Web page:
- The purpose of this letter is to establish that the returns were sent and received by the IRS. The reason to send them in separate envelopes is two-fold: First, it is impossible for the IRS to process more than one item that comes in the same envelope; and secondly, there is no reason to alert the IRS that the taxpayer has not filed a number of returns by placing them in the same envelope. As a practical matter, the Service Center reviews all delinquent tax returns.
lll. ATTACHING RIDERS TO RETURNS
There may be certain situations which require disclosure on taxpayers’ returns in order to fully apprise the IRS of the nature of the transaction and the position taken. There are no hard and fast rules to determine when such disclosures are necessary. However, generally when full disclosure is made in connection with the preparation of a return, no criminal activity can be alleged against either the taxpayer or the preparer. It is wise to attach a rider to a return any time it is felt that failure to disclose might be an indication of attempting to conceal, mislead or commit fraud against the IRS.
Anytime a taxpayer does not have perfect records and you are preparing a delinquent tax return, you should consider attaching an appropriate rider to the return. The rider will state what records were relied upon and the fact that they were not complete. An example of such a rider is as follows:
ATTACHMENT TO FORM 1040
This tax return was prepared from various information available to the taxpayer including but not limited to bank statements, summaries, estimates, and other data. Taxpayer has attempted to furnish accurate and complete information to his tax return preparer so that a complete and accurate tax return could be prepared. Should taxpayer discover additional information which would change any of the figures or information on this tax return, taxpayer will file an amended tax return.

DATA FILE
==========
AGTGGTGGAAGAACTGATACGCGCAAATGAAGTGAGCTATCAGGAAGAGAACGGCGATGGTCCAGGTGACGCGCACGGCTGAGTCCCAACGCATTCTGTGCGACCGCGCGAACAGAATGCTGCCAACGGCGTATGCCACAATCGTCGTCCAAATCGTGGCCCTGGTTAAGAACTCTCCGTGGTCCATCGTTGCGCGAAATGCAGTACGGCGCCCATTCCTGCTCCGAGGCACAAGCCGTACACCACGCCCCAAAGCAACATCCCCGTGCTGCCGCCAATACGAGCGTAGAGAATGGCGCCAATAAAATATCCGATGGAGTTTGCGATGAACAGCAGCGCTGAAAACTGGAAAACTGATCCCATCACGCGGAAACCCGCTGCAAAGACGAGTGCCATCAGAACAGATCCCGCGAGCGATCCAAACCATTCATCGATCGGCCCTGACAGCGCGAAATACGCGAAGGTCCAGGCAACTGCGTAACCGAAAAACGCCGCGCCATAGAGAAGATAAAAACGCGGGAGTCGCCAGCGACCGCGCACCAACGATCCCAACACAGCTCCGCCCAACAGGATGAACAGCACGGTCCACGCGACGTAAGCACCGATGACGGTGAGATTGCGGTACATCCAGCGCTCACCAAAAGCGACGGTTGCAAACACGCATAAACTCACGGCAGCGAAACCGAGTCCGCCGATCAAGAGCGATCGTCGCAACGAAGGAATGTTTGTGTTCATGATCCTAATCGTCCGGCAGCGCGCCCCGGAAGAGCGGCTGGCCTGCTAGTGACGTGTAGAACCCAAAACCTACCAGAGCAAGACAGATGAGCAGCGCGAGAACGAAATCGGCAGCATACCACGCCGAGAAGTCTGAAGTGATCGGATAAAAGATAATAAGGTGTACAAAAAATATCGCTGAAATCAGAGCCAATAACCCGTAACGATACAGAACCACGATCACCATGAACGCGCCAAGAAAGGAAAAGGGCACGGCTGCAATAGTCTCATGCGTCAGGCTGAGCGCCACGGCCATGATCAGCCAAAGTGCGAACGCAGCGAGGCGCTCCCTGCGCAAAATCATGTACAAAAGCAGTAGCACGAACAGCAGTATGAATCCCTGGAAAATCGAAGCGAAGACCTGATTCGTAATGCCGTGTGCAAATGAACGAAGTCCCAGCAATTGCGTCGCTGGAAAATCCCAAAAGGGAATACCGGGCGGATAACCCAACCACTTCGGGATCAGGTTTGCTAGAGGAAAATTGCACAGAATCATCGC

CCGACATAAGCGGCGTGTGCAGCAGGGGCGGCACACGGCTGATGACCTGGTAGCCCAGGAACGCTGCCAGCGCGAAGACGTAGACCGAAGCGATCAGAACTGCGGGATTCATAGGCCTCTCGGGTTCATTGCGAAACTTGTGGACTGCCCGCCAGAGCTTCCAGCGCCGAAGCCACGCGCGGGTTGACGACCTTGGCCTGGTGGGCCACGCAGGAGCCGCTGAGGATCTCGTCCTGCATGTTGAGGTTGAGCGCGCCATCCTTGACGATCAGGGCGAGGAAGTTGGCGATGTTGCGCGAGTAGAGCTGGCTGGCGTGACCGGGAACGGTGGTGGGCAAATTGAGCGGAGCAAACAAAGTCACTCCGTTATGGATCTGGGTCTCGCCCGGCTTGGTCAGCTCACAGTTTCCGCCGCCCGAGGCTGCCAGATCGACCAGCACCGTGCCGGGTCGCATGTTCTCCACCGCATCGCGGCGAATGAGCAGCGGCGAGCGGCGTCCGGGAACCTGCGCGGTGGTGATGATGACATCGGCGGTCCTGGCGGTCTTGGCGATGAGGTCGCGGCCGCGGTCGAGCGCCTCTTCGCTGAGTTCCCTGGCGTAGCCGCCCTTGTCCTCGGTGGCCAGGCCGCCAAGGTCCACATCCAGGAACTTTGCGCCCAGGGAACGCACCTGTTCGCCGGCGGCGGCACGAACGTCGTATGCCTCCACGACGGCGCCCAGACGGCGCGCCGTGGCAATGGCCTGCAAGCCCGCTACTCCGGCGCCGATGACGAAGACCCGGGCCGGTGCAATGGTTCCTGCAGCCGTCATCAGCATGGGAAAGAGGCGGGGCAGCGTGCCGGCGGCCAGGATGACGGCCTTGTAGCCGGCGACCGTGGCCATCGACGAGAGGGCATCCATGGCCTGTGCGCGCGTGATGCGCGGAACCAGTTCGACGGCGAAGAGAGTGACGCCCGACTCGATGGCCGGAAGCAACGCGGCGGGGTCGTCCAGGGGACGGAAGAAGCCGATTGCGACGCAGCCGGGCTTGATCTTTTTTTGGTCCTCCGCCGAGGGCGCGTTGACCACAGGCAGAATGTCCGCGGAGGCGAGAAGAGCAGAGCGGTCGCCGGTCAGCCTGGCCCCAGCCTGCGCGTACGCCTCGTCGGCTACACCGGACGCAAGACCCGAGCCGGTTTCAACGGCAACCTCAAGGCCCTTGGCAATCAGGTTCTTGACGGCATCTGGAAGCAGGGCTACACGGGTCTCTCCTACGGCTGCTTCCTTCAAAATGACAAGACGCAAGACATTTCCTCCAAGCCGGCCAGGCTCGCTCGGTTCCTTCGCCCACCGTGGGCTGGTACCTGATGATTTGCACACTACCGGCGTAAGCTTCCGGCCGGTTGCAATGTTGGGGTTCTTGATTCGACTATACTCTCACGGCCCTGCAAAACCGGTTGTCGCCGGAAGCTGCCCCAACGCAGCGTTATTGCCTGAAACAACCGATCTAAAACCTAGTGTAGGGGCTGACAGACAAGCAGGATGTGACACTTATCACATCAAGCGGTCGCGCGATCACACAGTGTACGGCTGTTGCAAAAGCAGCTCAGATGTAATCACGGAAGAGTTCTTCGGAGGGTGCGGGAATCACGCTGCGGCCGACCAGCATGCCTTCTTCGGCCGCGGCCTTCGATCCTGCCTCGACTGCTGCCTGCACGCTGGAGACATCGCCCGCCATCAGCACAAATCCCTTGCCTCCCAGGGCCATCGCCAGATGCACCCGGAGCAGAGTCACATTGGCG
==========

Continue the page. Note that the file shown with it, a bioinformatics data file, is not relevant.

There are two schools of thought on whether to compute penalties and show them on a delinquent return at the time the return is filed, or not to compute any penalties and to wait and see if the IRS assesses penalties. The best approach seems to be to let the IRS determine what penalties will be assessed, and then challenge these penalties if appropriate.
V. SEPARATE vs. JOINT TAX RETURNS
When preparing delinquent returns, the preparer must consider whether to prepare separate or joint returns. Generally, it is best to prepare separate rather than joint returns. First, if the taxpayers have separate property, their separate property will not be liable for the separate tax debt of the spouse that does not have separate property. Secondly, if penalties are assessed, it may be possible to have the penalties abated against one spouse when separate returns are filed. Generally, one spouse may have a good valid reason for failing to timely file returns, and in that case the IRS may abate the penalties.
Need assistance in managing the audit process? Freeman Law’s team of attorneys and dual-credentialed attorney-CPAs regularly represents taxpayers before the IRS and Texas Comptroller. Our team also provides tax return-related representations and helps taxpayers navigate state tax laws. Our Firm offers value-driven services and provides practical solutions to complex issues. Schedule a consultation or call (214) 984-3000 to discuss our tax representation services.